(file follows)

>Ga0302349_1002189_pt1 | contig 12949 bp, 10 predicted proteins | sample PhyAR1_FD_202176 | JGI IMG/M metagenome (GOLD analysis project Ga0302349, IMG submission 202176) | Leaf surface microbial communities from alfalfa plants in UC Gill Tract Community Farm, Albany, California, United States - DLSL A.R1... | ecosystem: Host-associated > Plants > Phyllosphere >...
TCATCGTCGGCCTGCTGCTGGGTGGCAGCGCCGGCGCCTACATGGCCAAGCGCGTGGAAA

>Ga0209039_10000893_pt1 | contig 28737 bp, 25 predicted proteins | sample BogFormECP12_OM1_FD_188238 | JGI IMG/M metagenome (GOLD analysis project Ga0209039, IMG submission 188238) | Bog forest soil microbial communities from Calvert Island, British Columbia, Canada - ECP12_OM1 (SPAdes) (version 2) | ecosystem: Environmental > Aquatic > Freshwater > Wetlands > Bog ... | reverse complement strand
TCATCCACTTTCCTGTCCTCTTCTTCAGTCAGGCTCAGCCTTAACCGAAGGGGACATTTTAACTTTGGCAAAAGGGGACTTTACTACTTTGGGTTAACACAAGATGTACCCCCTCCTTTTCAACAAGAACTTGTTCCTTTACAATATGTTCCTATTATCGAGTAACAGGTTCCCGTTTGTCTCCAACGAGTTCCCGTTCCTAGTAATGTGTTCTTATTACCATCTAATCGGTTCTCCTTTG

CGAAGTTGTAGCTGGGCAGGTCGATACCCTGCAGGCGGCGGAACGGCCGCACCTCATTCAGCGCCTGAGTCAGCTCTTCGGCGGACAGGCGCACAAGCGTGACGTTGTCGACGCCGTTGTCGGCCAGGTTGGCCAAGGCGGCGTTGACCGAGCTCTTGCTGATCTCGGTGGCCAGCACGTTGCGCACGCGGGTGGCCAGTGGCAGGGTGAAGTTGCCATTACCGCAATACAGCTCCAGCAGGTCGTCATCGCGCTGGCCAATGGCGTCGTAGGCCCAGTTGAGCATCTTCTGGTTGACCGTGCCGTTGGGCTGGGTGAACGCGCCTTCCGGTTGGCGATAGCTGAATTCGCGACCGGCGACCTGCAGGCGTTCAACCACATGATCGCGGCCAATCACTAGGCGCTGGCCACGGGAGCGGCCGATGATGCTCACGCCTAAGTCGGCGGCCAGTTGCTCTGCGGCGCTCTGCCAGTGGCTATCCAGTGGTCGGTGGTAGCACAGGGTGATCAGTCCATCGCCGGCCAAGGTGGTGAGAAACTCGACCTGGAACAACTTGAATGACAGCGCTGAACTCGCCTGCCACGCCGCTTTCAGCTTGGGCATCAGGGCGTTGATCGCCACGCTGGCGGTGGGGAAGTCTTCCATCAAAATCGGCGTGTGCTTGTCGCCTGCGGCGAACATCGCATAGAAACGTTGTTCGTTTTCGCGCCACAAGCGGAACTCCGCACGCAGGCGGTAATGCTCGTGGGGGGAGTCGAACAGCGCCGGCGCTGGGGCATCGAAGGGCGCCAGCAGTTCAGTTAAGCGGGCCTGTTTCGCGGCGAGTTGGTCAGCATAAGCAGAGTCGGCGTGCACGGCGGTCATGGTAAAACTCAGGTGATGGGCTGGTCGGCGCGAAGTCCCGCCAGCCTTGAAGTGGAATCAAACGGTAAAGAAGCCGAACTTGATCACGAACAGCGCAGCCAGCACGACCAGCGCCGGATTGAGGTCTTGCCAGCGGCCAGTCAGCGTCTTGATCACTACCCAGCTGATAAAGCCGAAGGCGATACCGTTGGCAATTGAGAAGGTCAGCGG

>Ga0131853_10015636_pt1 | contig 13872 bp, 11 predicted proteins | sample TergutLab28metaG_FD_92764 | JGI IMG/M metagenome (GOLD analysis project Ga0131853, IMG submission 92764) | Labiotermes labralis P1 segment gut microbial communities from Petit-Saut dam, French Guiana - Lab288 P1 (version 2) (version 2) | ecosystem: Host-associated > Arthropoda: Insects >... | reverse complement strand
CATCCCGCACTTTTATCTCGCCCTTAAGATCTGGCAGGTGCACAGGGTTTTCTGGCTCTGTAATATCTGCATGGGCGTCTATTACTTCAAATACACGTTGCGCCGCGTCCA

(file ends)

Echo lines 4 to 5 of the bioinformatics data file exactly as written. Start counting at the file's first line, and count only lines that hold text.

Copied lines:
TCATCCACTTTCCTGTCCTCTTCTTCAGTCAGGCTCAGCCTTAACCGAAGGGGACATTTTAACTTTGGCAAAAGGGGACTTTACTACTTTGGGTTAACACAAGATGTACCCCCTCCTTTTCAACAAGAACTTGTTCCTTTACAATATGTTCCTATTATCGAGTAACAGGTTCCCGTTTGTCTCCAACGAGTTCCCGTTCCTAGTAATGTGTTCTTATTACCATCTAATCGGTTCTCCTTTG

CGAAGTTGTAGCTGGGCAGGTCGATACCCTGCAGGCGGCGGAACGGCCGCACCTCATTCAGCGCCTGAGTCAGCTCTTCGGCGGACAGGCGCACAAGCGTGACGTTGTCGACGCCGTTGTCGGCCAGGTTGGCCAAGGCGGCGTTGACCGAGCTCTTGCTGATCTCGGTGGCCAGCACGTTGCGCACGCGGGTGGCCAGTGGCAGGGTGAAGTTGCCATTACCGCAATACAGCTCCAGCAGGTCGTCATCGCGCTGGCCAATGGCGTCGTAGGCCCAGTTGAGCATCTTCTGGTTGACCGTGCCGTTGGGCTGGGTGAACGCGCCTTCCGGTTGGCGATAGCTGAATTCGCGACCGGCGACCTGCAGGCGTTCAACCACATGATCGCGGCCAATCACTAGGCGCTGGCCACGGGAGCGGCCGATGATGCTCACGCCTAAGTCGGCGGCCAGTTGCTCTGCGGCGCTCTGCCAGTGGCTATCCAGTGGTCGGTGGTAGCACAGGGTGATCAGTCCATCGCCGGCCAAGGTGGTGAGAAACTCGACCTGGAACAACTTGAATGACAGCGCTGAACTCGCCTGCCACGCCGCTTTCAGCTTGGGCATCAGGGCGTTGATCGCCACGCTGGCGGTGGGGAAGTCTTCCATCAAAATCGGCGTGTGCTTGTCGCCTGCGGCGAACATCGCATAGAAACGTTGTTCGTTTTCGCGCCACAAGCGGAACTCCGCACGCAGGCGGTAATGCTCGTGGGGGGAGTCGAACAGCGCCGGCGCTGGGGCATCGAAGGGCGCCAGCAGTTCAGTTAAGCGGGCCTGTTTCGCGGCGAGTTGGTCAGCATAAGCAGAGTCGGCGTGCACGGCGGTCATGGTAAAACTCAGGTGATGGGCTGGTCGGCGCGAAGTCCCGCCAGCCTTGAAGTGGAATCAAACGGTAAAGAAGCCGAACTTGATCACGAACAGCGCAGCCAGCACGACCAGCGCCGGATTGAGGTCTTGCCAGCGGCCAGTCAGCGTCTTGATCACTACCCAGCTGATAAAGCCGAAGGCGATACCGTTGGCAATTGAGAAGGTCAGCGG